Vanilla shaming, then, falls on the latter end of that spectrum and is akin to prude shaming, says AASECT-certified sexuality educator Jules Purnell, MEd. “If someone doesn’t engage in kink or BDSM play, they’re considered boring or uncool and aren’t exciting enough in bed.”

“If someone doesn’t engage in kink or BDSM play, they’re considered boring or uncool [by those engaging in vanilla shaming].” —Jules Purnell, MEd, AASECT-certified sexuality educator

Exactly what is considered vanilla in this frame is subjective; after all, one person’s spicy is another person’s “normal.” But generally, vanilla shaming can be any form of putting down someone for liking anything that falls within the traditional realm of heteronormative p-in-v intercourse.

The best way to identify vanilla shaming is to notice your emotional and physical reactions to other people’s actions and comments in regard to sex. Have you ever felt embarrassed when a partner says you’re not adventurous enough? Has your stomach ever dropped when your sexual desire, pleasure, or boundaries have been written off as boring? These feelings are all cues that you may be experiencing vanilla shaming.

What do people engage in vanilla shaming?

Shaming someone for any kind of sexual preference—whether their tendency toward overtly vanilla or kinky sex, or anything in between—is a tactic to make them feel less worthy of pleasure, respect, and care because of their desires. In this way, “sexual shaming can be used to erode a person’s sense of agency,” says White, in order to control or abuse them. After all, an ashamed, powerless person “is much easier to manipulate,” says Purnell.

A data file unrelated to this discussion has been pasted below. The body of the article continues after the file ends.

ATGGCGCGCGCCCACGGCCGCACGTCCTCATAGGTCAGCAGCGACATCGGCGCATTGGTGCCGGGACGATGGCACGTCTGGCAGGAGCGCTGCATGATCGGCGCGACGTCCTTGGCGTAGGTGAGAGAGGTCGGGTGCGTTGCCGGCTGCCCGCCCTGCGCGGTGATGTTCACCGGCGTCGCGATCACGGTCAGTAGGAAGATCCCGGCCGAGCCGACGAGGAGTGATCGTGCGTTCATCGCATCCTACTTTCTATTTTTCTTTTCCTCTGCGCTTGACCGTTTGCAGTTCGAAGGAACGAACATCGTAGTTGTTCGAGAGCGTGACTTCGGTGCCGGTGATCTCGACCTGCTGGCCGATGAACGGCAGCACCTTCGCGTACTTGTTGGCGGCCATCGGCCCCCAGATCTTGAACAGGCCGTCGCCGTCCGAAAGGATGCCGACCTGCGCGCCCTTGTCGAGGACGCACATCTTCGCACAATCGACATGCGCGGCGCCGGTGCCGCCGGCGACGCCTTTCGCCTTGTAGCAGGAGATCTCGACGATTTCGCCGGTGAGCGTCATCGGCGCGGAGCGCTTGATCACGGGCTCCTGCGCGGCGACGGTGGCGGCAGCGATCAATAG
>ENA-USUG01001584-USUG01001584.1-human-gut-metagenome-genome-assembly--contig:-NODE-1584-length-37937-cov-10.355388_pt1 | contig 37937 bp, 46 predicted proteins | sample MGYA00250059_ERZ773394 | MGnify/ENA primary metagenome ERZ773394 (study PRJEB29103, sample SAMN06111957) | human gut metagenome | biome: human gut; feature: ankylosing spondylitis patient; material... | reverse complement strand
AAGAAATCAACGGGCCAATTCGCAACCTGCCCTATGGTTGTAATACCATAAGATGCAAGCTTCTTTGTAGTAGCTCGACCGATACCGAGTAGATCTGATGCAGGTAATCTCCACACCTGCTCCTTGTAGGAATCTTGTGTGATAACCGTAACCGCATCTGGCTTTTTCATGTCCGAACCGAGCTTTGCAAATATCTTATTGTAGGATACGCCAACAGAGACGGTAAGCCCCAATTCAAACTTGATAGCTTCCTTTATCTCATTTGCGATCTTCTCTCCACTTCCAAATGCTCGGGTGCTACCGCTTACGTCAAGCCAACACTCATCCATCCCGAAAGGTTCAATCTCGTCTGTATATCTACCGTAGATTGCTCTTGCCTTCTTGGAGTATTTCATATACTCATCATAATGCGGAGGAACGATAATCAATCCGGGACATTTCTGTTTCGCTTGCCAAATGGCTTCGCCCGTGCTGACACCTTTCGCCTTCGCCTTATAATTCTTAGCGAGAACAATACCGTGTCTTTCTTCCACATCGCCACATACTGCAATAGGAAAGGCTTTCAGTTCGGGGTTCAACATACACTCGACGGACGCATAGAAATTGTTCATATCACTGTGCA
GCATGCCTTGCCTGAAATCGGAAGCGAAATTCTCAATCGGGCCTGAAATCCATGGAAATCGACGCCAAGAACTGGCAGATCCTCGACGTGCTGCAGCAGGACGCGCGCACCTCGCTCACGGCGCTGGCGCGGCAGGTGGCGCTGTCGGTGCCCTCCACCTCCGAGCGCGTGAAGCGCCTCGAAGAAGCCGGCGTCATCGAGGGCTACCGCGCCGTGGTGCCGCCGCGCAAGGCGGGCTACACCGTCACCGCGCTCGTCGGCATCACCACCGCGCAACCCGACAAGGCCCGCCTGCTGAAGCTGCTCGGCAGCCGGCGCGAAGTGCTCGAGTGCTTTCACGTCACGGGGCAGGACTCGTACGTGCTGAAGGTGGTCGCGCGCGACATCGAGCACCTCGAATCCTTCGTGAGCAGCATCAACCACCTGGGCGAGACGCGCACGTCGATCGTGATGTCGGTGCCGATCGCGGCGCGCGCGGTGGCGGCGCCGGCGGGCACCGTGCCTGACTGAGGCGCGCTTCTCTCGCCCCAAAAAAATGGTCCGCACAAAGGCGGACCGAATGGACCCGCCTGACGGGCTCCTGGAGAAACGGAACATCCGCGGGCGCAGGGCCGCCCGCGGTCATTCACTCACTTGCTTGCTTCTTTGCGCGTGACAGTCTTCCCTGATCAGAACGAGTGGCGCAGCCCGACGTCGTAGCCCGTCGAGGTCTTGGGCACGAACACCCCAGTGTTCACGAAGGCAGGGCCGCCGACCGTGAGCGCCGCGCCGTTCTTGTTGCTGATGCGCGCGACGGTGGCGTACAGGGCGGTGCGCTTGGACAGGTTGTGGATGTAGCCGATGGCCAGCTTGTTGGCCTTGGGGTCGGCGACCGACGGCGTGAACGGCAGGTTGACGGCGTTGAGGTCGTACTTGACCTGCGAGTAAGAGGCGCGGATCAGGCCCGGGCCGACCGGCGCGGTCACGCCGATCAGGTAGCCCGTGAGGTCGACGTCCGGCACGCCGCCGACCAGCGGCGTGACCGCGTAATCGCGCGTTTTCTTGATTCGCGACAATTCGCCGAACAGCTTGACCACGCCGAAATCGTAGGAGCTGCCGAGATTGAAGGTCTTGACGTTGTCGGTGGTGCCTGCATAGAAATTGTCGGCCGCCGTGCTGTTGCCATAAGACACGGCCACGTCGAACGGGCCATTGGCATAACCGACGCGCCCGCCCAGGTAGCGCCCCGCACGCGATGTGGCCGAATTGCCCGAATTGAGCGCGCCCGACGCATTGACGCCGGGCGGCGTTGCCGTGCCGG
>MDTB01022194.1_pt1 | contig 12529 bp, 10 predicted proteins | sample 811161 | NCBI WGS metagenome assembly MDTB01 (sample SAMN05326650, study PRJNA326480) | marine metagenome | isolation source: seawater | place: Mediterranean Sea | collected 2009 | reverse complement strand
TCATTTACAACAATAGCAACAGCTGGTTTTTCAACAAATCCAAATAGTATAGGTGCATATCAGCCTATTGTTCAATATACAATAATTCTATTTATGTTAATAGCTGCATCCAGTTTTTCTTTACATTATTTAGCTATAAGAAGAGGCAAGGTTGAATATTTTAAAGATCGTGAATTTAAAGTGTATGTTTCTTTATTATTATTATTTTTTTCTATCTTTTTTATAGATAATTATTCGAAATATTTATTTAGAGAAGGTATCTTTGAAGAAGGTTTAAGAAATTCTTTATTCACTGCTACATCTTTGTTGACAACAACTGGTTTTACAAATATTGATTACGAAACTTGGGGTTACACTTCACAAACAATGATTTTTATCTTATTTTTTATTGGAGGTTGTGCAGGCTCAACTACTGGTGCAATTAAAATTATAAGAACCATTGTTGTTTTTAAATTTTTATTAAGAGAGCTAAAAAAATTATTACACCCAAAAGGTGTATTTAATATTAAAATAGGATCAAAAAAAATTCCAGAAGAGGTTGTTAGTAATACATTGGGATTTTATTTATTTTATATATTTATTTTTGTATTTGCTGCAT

“Sexual shaming can be used to erode a person’s sense of agency.” —Megwyn White, certified sexologist

For example, someone who is vanilla shamed by a partner (and made to feel as if their desires are unworthy) may be more easily coerced or pressured to try something that they don’t want to do, or that feels uncomfortable, scary, or even dangerous to them. A common scenario? A person urges their girlfriend to try a threesome, and when she declines, he criticizes her for being too bland. That puts her in the lose-lose position of either internalizing the criticism or giving into something she doesn’t want to do—which certainly aren’t fair circumstances under which to offer consent, anyway.

Though this kind of vanilla shaming comes from the same sex-negative root as kink shaming—with both emerging as ways to put down people with particular sex preferences—the two extremes differ in key historical context.